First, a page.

Encounter 3: Underwater, this one, seeing as the entrance to the temple appears to be rather ... submerged. Automatically, this means those of us not using piercing melee weapons (basically all of us) aren't as effective as we would normally be, as well as handy fire spells being quite likely to fizzle. Oh, and penalties to attack rolls, yay! Back to the monsters - 4 of the previous frogmenthings, who take no hits to their effectiveness, being that it's their native environment.

    It starts off standard, tight formation, haste, getting charged by frogmen. Round two sees the cleric forcing three of the frogs to flee, leaving the one, naturally, that's attacking me. By round three, our sorcerer is unconscious, as there's no real way to protect against an even number of foes without leaving someone out of healing reach. And deaf, permanently; yes, the frogmen wield thundering clubs, and oh look, my save roll missed by a significant margin.

    I get healed, yay, and the frog who hurt me gets a face full of Scorching Rays (12d6 damage, rolled decently - you hurt me, you get hurt; simple as that :P). Down again, up again, another face full of fiery bolts. And the frogman's barely even hurt. That should have been our cue to leave, but we decide to see how far we're willing to skirt the edge of our own doomcliff.

    Turns out we're not all that far from it, and rapidly losing control. After being knocked unconscious and healed a third time, I use one of the remaining two teleport attempts to pop on the other side of the crusader; it was something I really, really didn't want to burn willynilly. (Movement prior to this was in no way putting me out of danger; the frogman swims much, much better than the elf with a negative Strength modifier, a chain shirt, and no ranks in Swim. Nobody ever said the words "you'll be underwater, at least for one or two encounters, so maybe take options to prepare for that.")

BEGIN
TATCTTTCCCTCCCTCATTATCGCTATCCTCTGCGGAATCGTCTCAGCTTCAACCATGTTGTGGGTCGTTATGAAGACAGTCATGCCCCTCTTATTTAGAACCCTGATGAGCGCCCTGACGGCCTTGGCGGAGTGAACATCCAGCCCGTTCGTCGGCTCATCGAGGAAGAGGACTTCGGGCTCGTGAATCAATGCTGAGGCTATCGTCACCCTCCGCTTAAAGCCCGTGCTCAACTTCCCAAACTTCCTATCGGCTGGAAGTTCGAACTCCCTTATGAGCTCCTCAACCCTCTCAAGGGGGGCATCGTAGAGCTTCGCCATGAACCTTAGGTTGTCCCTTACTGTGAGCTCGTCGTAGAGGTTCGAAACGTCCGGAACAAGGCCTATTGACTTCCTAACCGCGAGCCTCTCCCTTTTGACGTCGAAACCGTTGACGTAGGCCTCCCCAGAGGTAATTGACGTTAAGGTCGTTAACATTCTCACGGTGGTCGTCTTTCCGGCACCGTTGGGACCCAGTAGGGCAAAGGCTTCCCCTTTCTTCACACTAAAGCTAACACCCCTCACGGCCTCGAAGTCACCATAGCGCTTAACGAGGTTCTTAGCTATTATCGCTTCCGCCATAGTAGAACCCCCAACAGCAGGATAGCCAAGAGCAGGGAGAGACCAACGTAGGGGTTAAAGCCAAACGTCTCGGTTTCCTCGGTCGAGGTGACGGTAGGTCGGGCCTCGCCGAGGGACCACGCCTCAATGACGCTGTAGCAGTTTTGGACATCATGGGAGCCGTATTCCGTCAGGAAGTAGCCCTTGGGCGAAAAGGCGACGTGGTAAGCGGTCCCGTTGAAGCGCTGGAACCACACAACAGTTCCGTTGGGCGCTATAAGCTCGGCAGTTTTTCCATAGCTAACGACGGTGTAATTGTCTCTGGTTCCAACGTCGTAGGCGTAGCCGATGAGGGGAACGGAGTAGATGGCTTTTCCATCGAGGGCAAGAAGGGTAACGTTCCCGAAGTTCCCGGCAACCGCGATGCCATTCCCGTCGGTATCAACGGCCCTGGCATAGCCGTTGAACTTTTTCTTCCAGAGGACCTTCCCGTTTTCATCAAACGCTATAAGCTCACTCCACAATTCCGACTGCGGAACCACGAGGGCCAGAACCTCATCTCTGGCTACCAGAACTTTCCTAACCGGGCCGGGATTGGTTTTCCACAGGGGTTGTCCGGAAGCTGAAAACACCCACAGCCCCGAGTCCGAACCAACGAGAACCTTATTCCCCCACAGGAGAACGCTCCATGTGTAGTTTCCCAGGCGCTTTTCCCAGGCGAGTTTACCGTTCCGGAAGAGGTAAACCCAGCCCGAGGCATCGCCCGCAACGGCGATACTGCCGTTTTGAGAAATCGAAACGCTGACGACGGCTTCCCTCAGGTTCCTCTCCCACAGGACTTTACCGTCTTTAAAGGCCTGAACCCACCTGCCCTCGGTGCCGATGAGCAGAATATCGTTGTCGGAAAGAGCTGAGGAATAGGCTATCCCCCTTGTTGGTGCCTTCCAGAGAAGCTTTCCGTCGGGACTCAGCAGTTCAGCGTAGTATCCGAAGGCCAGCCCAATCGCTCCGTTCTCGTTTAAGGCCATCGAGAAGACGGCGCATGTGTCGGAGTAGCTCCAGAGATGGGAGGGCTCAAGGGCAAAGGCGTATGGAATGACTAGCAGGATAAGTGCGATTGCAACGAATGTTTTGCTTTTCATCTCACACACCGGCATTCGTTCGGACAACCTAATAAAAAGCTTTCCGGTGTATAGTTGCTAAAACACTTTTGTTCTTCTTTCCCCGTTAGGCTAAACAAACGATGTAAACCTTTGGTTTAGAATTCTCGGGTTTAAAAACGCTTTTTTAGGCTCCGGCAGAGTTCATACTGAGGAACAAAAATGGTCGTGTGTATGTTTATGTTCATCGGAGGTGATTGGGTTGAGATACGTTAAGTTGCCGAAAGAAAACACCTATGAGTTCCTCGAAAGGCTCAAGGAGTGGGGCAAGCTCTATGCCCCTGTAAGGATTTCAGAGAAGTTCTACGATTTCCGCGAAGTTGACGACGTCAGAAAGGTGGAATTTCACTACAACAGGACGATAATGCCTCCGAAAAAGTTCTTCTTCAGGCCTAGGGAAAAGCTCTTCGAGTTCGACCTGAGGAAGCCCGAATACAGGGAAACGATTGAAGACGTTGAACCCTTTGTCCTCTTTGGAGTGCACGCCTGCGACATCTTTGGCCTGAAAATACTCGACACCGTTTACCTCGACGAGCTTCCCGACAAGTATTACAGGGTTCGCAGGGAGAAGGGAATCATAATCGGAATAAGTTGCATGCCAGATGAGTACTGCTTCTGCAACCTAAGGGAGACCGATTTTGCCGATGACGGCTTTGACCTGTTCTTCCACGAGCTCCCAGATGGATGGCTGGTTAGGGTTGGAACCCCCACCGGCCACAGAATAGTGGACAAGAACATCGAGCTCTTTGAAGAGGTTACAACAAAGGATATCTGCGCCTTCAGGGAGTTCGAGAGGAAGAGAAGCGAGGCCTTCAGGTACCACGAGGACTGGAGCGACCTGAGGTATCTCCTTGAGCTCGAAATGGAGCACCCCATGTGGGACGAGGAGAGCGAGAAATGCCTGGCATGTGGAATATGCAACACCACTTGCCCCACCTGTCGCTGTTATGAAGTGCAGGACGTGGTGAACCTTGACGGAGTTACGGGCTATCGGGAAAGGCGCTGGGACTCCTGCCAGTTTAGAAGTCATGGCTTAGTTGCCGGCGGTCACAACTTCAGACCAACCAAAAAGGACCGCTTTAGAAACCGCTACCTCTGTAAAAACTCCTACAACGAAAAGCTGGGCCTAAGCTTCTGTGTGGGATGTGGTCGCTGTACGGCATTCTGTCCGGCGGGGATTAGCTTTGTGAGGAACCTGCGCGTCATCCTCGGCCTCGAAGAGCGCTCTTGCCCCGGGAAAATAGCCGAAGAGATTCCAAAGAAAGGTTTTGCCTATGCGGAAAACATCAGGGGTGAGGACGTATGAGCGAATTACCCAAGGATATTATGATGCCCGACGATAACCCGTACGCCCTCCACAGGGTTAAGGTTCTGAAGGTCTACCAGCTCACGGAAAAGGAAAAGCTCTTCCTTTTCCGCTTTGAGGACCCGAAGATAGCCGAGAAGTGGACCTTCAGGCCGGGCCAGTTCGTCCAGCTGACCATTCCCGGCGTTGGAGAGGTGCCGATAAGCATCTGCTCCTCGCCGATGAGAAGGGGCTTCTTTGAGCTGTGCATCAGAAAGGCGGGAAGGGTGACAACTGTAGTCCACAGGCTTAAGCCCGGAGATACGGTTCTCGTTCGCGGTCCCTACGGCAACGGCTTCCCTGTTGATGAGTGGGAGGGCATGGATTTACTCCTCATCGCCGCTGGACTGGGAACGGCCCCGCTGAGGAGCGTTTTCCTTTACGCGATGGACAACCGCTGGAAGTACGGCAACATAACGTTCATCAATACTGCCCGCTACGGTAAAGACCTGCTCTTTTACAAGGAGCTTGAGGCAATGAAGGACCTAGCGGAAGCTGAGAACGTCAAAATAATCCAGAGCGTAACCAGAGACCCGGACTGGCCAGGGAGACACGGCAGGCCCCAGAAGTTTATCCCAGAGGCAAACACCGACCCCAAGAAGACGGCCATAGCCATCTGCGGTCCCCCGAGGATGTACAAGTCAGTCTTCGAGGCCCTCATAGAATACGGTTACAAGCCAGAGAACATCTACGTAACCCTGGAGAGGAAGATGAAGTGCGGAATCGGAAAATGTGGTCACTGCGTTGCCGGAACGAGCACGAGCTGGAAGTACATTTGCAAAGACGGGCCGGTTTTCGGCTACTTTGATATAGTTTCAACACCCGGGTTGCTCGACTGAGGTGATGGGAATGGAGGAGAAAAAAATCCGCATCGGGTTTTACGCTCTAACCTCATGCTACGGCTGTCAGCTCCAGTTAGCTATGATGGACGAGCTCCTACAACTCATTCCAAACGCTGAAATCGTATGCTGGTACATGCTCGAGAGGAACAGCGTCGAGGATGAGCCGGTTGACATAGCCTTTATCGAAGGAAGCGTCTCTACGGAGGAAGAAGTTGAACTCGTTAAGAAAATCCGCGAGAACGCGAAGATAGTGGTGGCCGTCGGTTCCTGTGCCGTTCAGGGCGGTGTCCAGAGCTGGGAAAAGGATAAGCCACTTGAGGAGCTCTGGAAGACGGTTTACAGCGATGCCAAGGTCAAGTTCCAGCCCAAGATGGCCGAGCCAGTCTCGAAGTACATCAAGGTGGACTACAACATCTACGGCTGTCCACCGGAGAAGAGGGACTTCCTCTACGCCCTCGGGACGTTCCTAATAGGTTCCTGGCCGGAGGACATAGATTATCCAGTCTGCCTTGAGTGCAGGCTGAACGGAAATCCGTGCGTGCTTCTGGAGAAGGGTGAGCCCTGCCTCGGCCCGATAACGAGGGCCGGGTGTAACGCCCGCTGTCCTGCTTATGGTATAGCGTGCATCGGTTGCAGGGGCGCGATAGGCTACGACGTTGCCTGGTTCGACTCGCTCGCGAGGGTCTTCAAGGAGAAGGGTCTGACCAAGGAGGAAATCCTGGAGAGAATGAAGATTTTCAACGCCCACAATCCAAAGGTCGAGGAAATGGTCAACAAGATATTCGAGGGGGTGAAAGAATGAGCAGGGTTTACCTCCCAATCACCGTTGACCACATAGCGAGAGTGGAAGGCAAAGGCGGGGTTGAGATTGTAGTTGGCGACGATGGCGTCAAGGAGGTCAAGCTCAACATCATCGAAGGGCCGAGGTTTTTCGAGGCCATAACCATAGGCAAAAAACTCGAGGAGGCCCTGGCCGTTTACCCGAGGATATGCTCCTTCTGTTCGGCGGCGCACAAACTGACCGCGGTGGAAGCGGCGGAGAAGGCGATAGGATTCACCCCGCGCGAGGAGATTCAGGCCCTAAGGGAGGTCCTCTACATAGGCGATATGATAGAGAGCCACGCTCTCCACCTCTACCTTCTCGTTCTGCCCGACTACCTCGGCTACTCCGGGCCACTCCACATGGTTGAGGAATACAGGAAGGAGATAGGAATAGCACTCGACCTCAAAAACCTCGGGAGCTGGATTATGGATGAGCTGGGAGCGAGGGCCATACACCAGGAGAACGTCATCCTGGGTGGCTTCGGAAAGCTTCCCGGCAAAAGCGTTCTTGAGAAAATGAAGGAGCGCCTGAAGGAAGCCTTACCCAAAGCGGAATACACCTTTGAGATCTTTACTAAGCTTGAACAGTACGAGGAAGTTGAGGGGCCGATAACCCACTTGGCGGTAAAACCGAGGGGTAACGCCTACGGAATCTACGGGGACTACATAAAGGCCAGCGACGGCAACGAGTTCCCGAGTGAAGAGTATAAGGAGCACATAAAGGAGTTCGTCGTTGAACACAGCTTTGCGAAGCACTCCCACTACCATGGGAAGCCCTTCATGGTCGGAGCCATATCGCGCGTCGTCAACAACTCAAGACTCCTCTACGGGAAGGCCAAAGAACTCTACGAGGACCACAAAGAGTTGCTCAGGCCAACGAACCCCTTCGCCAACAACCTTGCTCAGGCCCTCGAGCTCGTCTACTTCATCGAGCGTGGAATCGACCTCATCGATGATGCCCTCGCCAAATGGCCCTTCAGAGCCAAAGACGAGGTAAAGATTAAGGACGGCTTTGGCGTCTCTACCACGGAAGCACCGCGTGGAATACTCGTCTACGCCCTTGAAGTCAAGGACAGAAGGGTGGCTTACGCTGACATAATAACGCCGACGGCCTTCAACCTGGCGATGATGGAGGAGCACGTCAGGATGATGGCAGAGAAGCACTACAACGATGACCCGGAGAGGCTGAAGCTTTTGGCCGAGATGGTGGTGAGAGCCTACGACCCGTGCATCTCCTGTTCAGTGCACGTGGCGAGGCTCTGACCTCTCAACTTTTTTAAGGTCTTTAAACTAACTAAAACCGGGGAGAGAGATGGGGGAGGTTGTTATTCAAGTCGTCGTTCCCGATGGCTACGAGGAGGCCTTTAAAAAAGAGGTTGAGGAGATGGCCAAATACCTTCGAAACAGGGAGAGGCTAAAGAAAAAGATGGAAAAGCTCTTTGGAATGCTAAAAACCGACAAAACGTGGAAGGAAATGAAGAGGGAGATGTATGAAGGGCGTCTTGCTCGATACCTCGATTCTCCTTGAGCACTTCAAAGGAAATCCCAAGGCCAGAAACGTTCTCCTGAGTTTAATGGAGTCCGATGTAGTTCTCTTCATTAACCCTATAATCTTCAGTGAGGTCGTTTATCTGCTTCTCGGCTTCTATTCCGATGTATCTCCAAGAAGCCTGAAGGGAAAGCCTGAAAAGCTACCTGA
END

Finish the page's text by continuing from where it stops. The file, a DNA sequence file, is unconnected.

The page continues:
It was around here that the frogman was being pummled by the rogue/ranger and the crusader, when the crusader fumbles his weapon. Luckily our other meleer managed to drop the critter before its friends showed back up. It was here we decided to return to the General's camp again, to heal up. All that and we still hadn't found the entrance to the temple. The lesson here? If stacking swamp penalties on your party is bad, wait til they go underwater~

    Next day, we try a sneaky-recon mission. The sorcerer gets to teleport, all alone 'cept for a ring of invisibility, and scout out the entrance before returning for the rest of the party. Remember how my dice were last time we tried teleporting? Yeah, new dice; they still hated me. One failed attempt, before the success. Being sneaky-invisible, I manage to find the entrance to the temple, whew. I also find a frogman looking at the suspicious shimmery-shape that is the elf. Time to punch out and gather the troops.

    And the worst possible teleport option lands - horrible mishap. By now, the DM's getting annoyed that I'm not just lying about the rolls. I think he went lenient, 'cause normally he's all for the crippling disfigurement that is a botch; I make it back to camp, with a small amount of damage. (Remaining teleport count - 2.) We decide to press on, against, well, all better judgement; at least the DM "rolled" for me on the teleport.